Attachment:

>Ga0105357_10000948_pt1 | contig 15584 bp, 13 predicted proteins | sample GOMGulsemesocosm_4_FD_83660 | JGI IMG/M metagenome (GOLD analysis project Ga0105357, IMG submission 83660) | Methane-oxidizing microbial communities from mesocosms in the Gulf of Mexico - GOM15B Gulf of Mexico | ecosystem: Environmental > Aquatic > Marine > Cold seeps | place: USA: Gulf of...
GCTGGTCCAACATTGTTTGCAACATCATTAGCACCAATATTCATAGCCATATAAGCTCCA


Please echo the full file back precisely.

>Ga0105357_10000948_pt1 | contig 15584 bp, 13 predicted proteins | sample GOMGulsemesocosm_4_FD_83660 | JGI IMG/M metagenome (GOLD analysis project Ga0105357, IMG submission 83660) | Methane-oxidizing microbial communities from mesocosms in the Gulf of Mexico - GOM15B Gulf of Mexico | ecosystem: Environmental > Aquatic > Marine > Cold seeps | place: USA: Gulf of...
GCTGGTCCAACATTGTTTGCAACATCATTAGCACCAATATTCATAGCCATATAAGCTCCA